Even those blissfully unaware of plants’ potential to enrich life (and still-lifes) will see the immediate scope to knock through and into the attached double garage for an enveloping wide open-plan ‘great room’, with patio/terrace/garden access and aspects.

And, for those already into their plants, Willowmeade is clearly well endowed with standard roses such as Special Anniversary and Arthur Bell, David Austen Fragrant and Floral Carpet.

Then, there’s Magnolia, Dogwood, Cedrus, Spotted Laurel, Red Robin or course, Chinese Lantern, several Virburnums, Keria, Hydrangeas; Portuguese Laurel, Euphorbia, Holly and Mahonia, while more on the tree scale are Rhododendron, Camellias, and standard and weeping birch.

Elsewhere are Japanese Maple, Liquid Amber, Berberis, mature Weeping Willow, a Norway Maple, Twisted Hazel intertwined with Asian crimson glory (Vitis Coignetiae) vine, two Cherry Blossoms, and further up the side of the garden are Apple trees, Pear and a smorgasbord fruit salad of raspberries, loganberries and gooseberries among others.

Almost surprisingly, given the verdant nature of the surrounds, the house’s brick exterior walls haven’t been softened by the expected climbers: instead, they’ve so far at least been consigned to creepers around the garage, such as various Ivies, Winter Jasmine, Honeysuckle, climbing Wisteria and, unsurprisingly, climbing roses.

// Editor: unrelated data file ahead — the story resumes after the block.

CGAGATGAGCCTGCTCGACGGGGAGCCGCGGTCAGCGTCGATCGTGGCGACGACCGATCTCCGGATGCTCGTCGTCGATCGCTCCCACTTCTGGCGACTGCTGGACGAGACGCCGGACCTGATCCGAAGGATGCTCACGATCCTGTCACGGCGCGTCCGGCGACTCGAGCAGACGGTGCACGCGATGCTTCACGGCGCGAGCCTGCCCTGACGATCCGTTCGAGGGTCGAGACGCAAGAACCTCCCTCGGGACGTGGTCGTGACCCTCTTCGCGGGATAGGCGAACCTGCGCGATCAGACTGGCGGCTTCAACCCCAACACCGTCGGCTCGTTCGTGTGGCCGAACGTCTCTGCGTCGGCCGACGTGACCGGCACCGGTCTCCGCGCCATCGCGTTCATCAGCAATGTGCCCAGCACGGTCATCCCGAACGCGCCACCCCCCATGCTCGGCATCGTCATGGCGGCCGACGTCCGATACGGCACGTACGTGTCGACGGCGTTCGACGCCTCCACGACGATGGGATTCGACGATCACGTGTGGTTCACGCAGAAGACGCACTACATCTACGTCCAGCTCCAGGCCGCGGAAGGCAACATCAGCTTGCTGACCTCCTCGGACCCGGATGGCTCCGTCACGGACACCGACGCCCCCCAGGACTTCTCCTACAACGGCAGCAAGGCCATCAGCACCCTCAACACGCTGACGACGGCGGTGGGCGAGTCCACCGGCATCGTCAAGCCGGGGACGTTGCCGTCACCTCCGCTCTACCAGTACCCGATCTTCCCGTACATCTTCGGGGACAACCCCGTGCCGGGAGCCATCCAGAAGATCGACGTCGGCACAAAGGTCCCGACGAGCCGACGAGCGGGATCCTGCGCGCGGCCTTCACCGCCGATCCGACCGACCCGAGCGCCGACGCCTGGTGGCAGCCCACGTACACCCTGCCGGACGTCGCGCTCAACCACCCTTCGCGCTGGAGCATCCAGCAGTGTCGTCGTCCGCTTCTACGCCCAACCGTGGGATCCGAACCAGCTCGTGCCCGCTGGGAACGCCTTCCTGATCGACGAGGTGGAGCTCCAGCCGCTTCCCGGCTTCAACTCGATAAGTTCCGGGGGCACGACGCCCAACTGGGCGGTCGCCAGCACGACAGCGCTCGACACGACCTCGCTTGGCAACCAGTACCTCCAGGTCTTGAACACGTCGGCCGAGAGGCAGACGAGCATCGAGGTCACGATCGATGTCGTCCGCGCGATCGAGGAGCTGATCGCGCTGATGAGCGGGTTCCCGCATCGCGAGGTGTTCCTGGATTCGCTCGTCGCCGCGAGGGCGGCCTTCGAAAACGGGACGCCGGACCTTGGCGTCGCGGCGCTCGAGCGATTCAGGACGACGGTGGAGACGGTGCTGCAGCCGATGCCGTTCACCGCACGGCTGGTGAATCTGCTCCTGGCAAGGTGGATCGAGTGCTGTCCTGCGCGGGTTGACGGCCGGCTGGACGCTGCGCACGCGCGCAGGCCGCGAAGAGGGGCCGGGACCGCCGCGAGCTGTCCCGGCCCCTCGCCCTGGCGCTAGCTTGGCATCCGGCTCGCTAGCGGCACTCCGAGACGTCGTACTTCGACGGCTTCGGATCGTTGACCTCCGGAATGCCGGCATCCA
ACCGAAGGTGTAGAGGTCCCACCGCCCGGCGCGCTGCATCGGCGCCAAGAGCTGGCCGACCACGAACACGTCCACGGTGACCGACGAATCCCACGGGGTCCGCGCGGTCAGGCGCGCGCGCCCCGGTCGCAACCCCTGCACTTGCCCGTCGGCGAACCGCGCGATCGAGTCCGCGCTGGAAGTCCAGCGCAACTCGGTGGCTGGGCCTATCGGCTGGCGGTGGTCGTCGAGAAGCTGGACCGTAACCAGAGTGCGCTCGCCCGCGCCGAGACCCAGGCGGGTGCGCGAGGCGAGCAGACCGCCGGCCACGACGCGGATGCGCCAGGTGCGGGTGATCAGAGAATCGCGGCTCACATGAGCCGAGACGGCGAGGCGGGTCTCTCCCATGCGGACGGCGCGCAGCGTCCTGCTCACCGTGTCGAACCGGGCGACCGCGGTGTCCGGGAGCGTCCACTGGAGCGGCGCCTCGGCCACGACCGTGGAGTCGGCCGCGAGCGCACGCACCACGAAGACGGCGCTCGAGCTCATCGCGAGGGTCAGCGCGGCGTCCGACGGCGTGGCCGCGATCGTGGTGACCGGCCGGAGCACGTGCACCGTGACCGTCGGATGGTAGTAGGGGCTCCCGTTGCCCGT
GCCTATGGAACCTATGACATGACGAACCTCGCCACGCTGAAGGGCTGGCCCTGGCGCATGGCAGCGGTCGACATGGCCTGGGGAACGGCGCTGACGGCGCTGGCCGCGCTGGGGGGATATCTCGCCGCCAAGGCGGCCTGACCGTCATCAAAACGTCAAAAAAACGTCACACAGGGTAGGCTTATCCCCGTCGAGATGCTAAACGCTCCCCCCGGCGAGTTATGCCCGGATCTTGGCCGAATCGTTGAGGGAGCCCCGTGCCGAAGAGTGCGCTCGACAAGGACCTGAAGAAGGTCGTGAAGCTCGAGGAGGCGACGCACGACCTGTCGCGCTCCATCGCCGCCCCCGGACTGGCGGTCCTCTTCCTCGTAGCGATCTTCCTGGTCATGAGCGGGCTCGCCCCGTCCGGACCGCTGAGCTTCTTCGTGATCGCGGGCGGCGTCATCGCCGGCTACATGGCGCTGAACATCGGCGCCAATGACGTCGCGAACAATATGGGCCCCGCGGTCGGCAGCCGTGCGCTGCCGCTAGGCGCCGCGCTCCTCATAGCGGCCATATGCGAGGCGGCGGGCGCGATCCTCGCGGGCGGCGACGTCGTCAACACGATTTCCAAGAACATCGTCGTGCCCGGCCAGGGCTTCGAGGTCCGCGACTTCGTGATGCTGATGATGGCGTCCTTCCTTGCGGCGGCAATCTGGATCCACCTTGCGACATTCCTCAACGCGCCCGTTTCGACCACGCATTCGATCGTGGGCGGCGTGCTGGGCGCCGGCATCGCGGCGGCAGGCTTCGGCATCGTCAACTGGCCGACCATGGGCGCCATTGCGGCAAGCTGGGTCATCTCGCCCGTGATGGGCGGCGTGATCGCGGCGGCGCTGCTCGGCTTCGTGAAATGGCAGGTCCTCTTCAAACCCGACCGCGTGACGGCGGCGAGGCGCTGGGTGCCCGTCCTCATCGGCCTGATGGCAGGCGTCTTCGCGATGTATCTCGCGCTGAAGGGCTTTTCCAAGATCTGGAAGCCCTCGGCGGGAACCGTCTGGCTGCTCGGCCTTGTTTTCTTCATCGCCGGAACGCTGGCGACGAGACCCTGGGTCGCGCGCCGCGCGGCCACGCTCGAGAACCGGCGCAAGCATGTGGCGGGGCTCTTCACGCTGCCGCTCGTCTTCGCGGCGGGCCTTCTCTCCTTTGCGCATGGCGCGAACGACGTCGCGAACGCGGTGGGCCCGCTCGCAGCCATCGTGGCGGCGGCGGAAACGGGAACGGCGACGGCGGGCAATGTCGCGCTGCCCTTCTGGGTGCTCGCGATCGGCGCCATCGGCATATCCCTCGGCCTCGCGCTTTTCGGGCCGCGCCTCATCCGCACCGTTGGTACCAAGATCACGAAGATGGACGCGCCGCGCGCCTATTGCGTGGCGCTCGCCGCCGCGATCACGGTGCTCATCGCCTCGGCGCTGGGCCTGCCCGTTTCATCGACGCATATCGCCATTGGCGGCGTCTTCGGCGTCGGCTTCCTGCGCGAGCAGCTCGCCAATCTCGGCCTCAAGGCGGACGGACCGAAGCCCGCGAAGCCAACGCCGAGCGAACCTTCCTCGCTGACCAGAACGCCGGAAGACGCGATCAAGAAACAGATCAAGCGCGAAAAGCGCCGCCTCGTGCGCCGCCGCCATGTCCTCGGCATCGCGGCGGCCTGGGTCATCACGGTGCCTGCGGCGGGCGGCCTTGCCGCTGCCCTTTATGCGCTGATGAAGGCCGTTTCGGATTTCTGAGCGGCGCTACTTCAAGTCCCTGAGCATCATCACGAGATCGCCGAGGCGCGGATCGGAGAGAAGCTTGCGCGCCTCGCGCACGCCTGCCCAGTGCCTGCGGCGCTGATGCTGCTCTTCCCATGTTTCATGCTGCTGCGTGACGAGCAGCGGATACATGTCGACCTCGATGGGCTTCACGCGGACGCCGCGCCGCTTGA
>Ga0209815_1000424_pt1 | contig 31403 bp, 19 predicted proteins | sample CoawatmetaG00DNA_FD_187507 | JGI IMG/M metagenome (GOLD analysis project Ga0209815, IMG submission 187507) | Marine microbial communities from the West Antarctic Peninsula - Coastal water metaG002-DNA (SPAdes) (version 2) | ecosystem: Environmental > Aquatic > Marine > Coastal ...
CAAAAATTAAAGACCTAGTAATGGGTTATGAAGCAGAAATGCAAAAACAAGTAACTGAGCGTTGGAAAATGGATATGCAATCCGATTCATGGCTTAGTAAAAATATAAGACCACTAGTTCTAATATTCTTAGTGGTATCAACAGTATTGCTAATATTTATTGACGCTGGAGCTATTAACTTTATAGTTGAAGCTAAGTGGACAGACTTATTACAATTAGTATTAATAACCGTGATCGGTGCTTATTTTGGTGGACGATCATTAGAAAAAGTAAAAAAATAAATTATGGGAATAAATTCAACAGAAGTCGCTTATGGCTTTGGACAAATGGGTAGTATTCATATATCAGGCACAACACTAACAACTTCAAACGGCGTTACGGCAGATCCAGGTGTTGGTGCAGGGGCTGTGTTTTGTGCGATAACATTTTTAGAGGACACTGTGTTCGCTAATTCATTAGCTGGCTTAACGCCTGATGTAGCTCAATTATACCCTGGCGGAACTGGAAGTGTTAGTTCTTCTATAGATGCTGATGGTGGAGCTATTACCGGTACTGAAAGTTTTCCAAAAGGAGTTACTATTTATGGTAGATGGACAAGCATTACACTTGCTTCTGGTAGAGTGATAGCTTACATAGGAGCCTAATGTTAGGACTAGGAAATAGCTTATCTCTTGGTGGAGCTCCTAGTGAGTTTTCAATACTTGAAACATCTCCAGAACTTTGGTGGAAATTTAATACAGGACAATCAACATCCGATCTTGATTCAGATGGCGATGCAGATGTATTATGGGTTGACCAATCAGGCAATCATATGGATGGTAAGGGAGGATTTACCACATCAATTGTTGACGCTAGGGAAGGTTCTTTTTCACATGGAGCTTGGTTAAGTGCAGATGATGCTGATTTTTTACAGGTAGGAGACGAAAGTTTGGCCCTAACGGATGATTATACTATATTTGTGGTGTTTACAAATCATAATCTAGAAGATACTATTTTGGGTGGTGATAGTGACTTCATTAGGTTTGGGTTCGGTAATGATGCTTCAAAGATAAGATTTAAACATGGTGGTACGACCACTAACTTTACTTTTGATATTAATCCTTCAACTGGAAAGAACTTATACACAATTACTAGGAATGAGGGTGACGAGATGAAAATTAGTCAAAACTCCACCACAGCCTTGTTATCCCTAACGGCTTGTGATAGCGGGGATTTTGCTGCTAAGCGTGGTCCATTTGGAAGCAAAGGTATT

We haven’t forgotten the house, by the way, and it stands on its own merits: the amount of space, inside and outside, will widen the property’s appeal far beyond the gardening community.

It’s detached, two-storey, and four-bedroomed, well-kept and well-laid out for day-to-day family life, with three reception rooms, front and inner hall, kitchen, utility and WC, plus four overhead bedrooms, one with dressing area, shower en-suite, main family bathroom and a walk-in hot-press.

Decoratively, it’s now a tad on the dated side, but it has been a very well-minded home. Selling agents Malcolm Tyrrell and Suzanne Tyrrell of Cohalan Downing Associates guide the 2,100 sq ft build (plus its attached garage) at €825,000, and say that thanks to regular interventions it now gets a D1 BER, after walls were injected with eco-beads, and it has Hele double glazing.

Bidding interest can be expected from business execs, either in Cork city or in Ballincollig’s IT companies, relocators back to Cork sensing a bit of a prize here, families into their outdoor spaces, and from medics, many of whom will be in the price bracket to compete for this home, within a few minutes run of the CUH, Bons Secours and the Mercy Hospital complex.

The overall Model Farm Road area is due a decent surge of new homes’ stock in the next several years, including at Carrigrohane, by Hill Farm, at the Killumney Road and at Nangles’ Nurseries site.

In fact, with, Nangles Nurseries now departed, Willowmeade is probably a contender for one of this sought-after stretch of road’s most diverse gardens.

VERDICT: Model gardens.